Neglected Questions, Part I: What Is a Human Being?

“Fires Will Be Kindled” A Series of Essays on Neglected Questions

Fires will be kindled to testify that two and two make four. Swords will be drawn to prove that leaves are green in summer. We shall be left defending, not only the incredible virtues and sanities of human life, but something more incredible still, this huge impossible universe which stares us in the face. We shall fight for visible prodigies as if they were invisible. We shall look upon the impossible grass and the skies with a strange courage. We shall be of those who have seen and yet have believed.

G.K. Chesterton, Heretics

Essay I

What is a human being? 

What does it mean, if anything, to be human? To be humane? To dignify and foster humanity? 

These are neglected questions in our day, though they may not seem to be so. We are discouraged from raising them anymore because they bring us too close to the concept of ontology—defined by Merriam-Webster as “the branch of metaphysics that deals with the nature and relations of being.” In modernity there is a “general reluctance to admit anything as definitely true” (D. C. Schindler, Love and the Postmodern Predicament) and we feel squeamish about the idea of upsetting others by debating ultimate ideas (the kinds of ideas that require us to land somewhere definite). If we begin asking “What is a human being?” who knows where we might end up and what collateral damage we might cause along the way? 

But it is the job of the poet (and artist, generally) to attend to the conspicuous silences of her time — to push past censors (internal and external) and probe what is missing, what needs to be asked. In my own writing, I am challenging myself to do this more intentionally as I get older. (I’m also reading “old books” by authors who were not afraid to delve into these questions and who may hold helpful insights.) Because let’s be honest: are we actually “free” if we aren’t allowed to ask questions that push beyond the immanent frame?

So, to attempt a beginning: what is a human being? Here is one launching point: humans are classified as animals, and are like other animals to some degree. But examining the degree to which we are different from other animals might lead us to the wonder and hilarity G. K. Chesterton felt when he wrote:

“If you leave off looking at books about beasts and men, if you begin to look at beasts and men and then (if you have any humour or imagination, any sense of the frantic or the farcical) you will observe that the startling thing is not how like man is to the brutes, but how unlike he is. It is the monstrous scale of his divergence that requires an explanation. That man and brute are like is, in a sense, a truism; but that being so like they should then be so insanely unlike, that is the shock and the enigma. That an ape has hands is far less interesting to the philosopher than the fact that having hands he does next to nothing with them; does not play knuckle-bones or the violin; does not carve marble or carve mutton. People talk of barbaric architecture and debased art. But elephants do not build colossal temples of ivory even in a rococo style; camels do not paint even bad pictures, though equipped with the material of many camel’s-hair brushes.”  (from The Everlasting Man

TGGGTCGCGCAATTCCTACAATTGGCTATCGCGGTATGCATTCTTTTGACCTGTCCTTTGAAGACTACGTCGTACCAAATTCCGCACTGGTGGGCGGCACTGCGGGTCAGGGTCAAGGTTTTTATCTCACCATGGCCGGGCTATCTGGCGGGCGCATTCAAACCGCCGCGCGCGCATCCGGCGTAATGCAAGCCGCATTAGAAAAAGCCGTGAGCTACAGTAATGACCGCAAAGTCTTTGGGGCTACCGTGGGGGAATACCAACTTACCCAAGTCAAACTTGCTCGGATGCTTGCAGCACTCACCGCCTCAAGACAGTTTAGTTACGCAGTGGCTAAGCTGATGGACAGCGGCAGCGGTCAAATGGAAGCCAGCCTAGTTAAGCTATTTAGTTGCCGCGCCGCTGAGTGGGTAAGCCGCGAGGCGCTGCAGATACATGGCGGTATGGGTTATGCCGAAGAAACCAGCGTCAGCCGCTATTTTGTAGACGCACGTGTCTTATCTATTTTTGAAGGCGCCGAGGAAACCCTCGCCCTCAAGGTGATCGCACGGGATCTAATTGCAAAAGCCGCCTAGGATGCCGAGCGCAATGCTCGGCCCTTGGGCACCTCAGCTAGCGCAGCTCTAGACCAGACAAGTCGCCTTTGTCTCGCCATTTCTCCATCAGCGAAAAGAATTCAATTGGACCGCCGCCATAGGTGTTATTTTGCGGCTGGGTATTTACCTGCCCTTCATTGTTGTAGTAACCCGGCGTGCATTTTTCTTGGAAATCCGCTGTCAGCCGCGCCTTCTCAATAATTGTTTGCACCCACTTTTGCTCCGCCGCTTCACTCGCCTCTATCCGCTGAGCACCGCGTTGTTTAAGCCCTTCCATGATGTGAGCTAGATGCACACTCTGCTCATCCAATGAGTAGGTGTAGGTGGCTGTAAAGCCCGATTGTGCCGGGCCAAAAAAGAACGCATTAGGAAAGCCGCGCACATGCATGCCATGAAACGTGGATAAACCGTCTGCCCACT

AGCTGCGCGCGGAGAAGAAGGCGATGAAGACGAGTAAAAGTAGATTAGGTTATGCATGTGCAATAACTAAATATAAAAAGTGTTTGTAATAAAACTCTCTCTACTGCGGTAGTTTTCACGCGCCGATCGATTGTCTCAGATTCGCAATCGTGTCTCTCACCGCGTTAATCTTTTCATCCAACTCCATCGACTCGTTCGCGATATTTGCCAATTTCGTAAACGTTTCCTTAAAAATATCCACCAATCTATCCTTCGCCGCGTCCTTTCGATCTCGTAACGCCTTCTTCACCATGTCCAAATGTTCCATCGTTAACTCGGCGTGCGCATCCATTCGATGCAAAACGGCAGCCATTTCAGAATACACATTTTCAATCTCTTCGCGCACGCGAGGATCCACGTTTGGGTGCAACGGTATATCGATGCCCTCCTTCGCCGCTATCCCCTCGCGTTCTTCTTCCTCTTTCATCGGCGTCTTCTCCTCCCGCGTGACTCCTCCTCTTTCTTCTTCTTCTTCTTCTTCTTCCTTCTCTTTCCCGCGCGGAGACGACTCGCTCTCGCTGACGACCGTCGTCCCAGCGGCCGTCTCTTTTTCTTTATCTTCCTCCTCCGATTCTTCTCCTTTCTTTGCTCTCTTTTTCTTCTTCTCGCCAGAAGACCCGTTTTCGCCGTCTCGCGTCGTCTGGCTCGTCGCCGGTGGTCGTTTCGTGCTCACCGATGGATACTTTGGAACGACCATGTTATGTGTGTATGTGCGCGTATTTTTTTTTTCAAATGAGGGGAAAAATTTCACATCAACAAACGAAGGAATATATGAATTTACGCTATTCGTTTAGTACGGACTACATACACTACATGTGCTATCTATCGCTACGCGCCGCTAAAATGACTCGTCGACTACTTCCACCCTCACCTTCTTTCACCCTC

Wendell Berry, in his book of essays, Standing by Words, agrees with Chesterton that we are not “beasts.” But he also argues that neither are we “gods.” And there’s the rub. Most of what we’ve been taught in the West for the last few hundred years is that we are either beasts (scientific materialism) or gods (transcendentalism / Romanticism / transhumanism; also consider Nietzsche’s “superman”): Those in the latter groups assert that our autonomous wills are ultimate—we will be whatever we desire, science or religion be damned.

Elephants do not build colossal temples of ivory even in a rococo style; camels do not paint even bad pictures.

G. K. Chesterton

At the risk of vastly oversimplifying (and playing “armchair philosopher”), the former general philosophy was birthed in the Enlightenment, and the latter evolved as a response to what some saw as the former’s reductionist view of humankind. It seems that in the West, we are moving from scientific materialism to a worldview in which the autonomous will is the primary shaper of the self, and, therefore, of society. This creates an awkward tension—a dichotomy—between nature and individual freedom, a focus on either of which tends to obscure or ignore other aspects that make up our complete experience of humanness.

We are regularly told that the fact that our bodies look the way they do and have the qualities and limitations that they do actually does not mean anything metaphysical or ultimate about who we are as humans. Our bodies hold no clues, we’re told, because we have no telos (purpose, goal, final end, raison d’etre) as human beings.

Our conception of the self—the core of who we “really are”—is “ultimately caught up in a (usually) secret war with everything in the world outside the self (the body, the earth, the social and political order, friends, family, spouse, God, and indeed even with itself)” (Schindler again). We are told in a thousand ways every day that our bodies have nothing to do with who we really are—that our real selves are somehow trapped inside our bodies and have nothing ontologically to do with them.

In one sense, this is an old idea—going back to early Gnosticism. But the extent to which we are now attempting to “disembody” ourselves—to remove the body from our definition of personhood—seems to be quite new in human history (e.g., notice how quickly transhumanist ideas are moving inward from the fringes).

For millennia past, we looked at our bodies and we reflected on our interactions in and with the world around us and noticed our own thoughts and feelings, and we made fairly rational observations about what a human being is